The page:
A key part of managing this sort of heterogeneous environment is knowing what goes where. The example ComputerWorld’s unnamed source uses of cash machines running in the public cloud or something is a perfect counter-example. The idea is to run payment systems and such on extremely reliable systems, almost certainly in-house. However, that sort of infrastructure gets expensive, not to mention the time taken to harden it, audit it regularly, and keep it secure over time. So why use the exact same standard for a marketing web site? Stick that in the public cloud! Put internal development systems on a free hypervisor to save license costs, and so on.

At AWS re:Invent we had two customers1 from the banking industry in the booth with us. Remember, that’s banks who are not just using private cloud internally, but actually deploying services to AWS. The reason they were there is to explain how they were not deploying anything willy-nilly to AWS, but setting and enforcing policies.

The cloud is a tool. All you need to do is use it right.

Image by Martin Wessely via Unsplash

  1. Sorry, no names. You know how it is…  


Working in cloud computing is extremely frustrating. Nobody outside the field understands what you do no matter how much you try to explain, and everybody in it thinks they already do before you get a chance to explain.

One of my favourite metaphors to try to break this impasse is to talk about fleets of aircraft. The Bad Old Way of doing things in IT is a bit like a company operating a huge fleet of private jets, one for each employee that ever needs to travel anywhere. Obviously extravagant and impractical, right? The planes are idle for much of the time while the people are doing whatever they travelled to do, and you can't easily make them bigger if you need to transport a larger team somewhere. The thing is, that's pretty much how we all approached IT until not so long ago: each workload got its own dedicated infrastructure, which was idle much of the time and very difficult to resize or reassign in response to changing requirements. Virtualization didn't really help, except as a band-aid over the problem.

Cloud computing is more like having lots of different commercial carriers, each with different classes of service, routes, amenities and other offerings, with passengers (workloads) choosing supplier and service based on their requirements of the moment.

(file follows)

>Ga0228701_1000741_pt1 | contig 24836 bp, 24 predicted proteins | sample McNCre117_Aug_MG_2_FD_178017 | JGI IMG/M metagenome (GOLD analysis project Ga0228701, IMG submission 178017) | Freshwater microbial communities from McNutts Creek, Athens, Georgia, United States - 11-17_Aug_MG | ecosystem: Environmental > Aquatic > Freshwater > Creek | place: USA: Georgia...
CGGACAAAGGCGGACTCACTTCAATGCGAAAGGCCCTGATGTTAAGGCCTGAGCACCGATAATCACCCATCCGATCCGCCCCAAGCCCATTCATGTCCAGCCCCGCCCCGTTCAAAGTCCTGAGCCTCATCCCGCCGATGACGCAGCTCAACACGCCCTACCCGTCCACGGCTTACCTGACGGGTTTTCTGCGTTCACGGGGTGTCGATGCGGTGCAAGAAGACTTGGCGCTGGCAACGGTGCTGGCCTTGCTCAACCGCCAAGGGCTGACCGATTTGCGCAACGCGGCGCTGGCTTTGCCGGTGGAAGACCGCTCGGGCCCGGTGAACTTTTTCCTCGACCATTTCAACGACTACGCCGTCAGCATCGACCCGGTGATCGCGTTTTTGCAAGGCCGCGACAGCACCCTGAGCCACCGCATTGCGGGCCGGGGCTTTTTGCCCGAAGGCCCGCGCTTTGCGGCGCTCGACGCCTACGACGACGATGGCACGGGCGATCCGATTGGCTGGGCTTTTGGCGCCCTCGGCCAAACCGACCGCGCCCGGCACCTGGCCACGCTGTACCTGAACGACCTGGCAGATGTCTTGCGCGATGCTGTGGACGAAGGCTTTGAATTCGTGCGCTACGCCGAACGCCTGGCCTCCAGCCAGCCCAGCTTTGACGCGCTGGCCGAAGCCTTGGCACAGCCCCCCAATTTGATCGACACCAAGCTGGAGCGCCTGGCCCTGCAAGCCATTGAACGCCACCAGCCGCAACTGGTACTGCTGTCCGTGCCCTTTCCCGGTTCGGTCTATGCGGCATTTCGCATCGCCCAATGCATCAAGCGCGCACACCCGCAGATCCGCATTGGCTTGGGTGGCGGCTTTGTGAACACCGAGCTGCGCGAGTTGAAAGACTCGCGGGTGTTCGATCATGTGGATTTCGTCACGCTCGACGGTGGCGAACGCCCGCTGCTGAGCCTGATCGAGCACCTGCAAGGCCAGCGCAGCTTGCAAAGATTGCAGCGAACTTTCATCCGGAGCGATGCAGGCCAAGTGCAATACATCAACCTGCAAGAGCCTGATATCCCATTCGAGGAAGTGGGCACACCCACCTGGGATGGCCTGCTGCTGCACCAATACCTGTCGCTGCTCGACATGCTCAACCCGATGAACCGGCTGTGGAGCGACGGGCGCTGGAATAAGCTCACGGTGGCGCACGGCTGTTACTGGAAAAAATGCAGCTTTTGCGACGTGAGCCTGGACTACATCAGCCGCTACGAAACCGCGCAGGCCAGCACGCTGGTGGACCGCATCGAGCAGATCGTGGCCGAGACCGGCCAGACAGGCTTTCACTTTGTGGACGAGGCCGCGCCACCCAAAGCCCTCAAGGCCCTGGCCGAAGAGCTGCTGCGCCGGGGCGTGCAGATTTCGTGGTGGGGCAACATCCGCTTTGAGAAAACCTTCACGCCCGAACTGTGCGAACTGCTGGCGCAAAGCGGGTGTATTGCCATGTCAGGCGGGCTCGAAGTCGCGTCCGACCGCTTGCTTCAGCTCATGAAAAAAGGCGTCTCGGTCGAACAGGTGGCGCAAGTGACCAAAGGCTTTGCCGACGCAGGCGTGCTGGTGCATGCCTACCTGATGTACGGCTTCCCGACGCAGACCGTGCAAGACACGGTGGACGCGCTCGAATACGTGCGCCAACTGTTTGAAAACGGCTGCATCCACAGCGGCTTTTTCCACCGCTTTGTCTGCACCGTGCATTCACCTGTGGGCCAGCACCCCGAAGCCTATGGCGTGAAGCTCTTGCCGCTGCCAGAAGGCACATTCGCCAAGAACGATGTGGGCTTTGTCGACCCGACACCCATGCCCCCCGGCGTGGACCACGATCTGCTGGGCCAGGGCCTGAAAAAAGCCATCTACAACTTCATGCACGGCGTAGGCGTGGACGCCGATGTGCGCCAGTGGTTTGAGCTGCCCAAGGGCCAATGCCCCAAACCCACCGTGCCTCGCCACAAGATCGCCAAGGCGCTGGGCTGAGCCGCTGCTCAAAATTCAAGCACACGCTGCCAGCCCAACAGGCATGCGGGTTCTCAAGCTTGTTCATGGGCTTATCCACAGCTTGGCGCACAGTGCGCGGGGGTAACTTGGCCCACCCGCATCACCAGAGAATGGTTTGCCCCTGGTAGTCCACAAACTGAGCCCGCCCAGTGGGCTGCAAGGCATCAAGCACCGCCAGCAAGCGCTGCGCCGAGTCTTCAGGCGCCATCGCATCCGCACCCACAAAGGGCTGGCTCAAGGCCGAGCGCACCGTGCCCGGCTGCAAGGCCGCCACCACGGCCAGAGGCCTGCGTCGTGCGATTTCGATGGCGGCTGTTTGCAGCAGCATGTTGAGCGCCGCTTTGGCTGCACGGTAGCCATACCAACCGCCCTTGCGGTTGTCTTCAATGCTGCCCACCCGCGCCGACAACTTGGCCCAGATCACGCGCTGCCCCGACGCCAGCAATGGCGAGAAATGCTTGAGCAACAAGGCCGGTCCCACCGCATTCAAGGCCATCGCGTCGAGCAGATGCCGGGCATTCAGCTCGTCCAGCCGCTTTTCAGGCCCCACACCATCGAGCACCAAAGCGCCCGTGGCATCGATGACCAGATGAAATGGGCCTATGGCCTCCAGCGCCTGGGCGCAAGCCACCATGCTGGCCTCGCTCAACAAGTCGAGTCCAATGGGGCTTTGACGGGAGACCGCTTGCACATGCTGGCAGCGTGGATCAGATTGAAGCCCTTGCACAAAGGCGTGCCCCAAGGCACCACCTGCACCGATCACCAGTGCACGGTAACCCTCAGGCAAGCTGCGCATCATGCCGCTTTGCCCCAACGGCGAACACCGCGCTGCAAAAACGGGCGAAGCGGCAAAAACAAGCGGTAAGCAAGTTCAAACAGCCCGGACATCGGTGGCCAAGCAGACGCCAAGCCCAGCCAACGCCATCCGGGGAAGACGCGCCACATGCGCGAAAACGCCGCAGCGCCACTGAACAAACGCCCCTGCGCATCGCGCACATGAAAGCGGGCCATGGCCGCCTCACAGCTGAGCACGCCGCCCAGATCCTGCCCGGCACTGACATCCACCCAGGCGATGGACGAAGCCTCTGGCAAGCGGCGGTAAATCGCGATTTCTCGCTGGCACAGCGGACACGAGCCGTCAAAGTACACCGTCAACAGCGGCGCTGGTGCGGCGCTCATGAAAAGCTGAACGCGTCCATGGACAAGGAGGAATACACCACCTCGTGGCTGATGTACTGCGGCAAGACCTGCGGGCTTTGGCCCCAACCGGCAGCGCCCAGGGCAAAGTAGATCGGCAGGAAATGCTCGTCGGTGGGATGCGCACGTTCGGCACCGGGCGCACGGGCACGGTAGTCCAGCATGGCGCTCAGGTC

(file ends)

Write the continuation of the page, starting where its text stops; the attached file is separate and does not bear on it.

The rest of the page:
As much as it is about anything, cloud computing is about impermanence. When you buy physical hardware, you own it, it's right there. The canonical definition of hardware is "the part that you can kick". (Software, then, is the part that makes you want to kick the hardware.) These days, people who like their IT to be tangible are disparaged as "server huggers". The whole point of cloud computing is that if something breaks you don't worry about trying to fix it, you just get a new one, which will be the same as the original. Randy Bias coined the phrase “cattle, not pets": you don't give the servers names and pamper them as individuals, you give them numbers and put them down as soon as it's convenient.

The dark side of this impermanence, though, is: what happens to the data in this new world of transience? When your cloud provider shuts down, what happens to everything that you entrusted them with over the years? What happens when data disappears?

It’s a nightmare for libraries. What do you do if you’re given a chunk of priceless digital manuscripts - stored on totally obsolete media? The trove might include video games by Timothy Leary and digital drawings by Keith Haring, or versions of famous Broadway shows, or, well, anything really.

On the other hand, the cloud can also be the solution. If you need to read a document created on some obsolete system that you no longer own or can even buy, perhaps you can emulate it in the cloud. JSMESS is a project to port the MESS emulator to Javascript so that it will run in a browser. Right now it will emulate thirty-year-old kit with middling results, but as is the way of things, I have little doubt that before too long it will be able to emulate Windows 95 running Word Whatever.

Why do you care? We are now living through what will doubtlessly be known as a Dark Age to future historians. A relative of mine wrote a book about his experiences in South Africa around the turn of the Twentieth Century. I doubt there are many copies around, but the family has one, and so I was able to read about how my relative was there for the founding of some of the institutions of modern South Africa, and his efforts to make it a better place.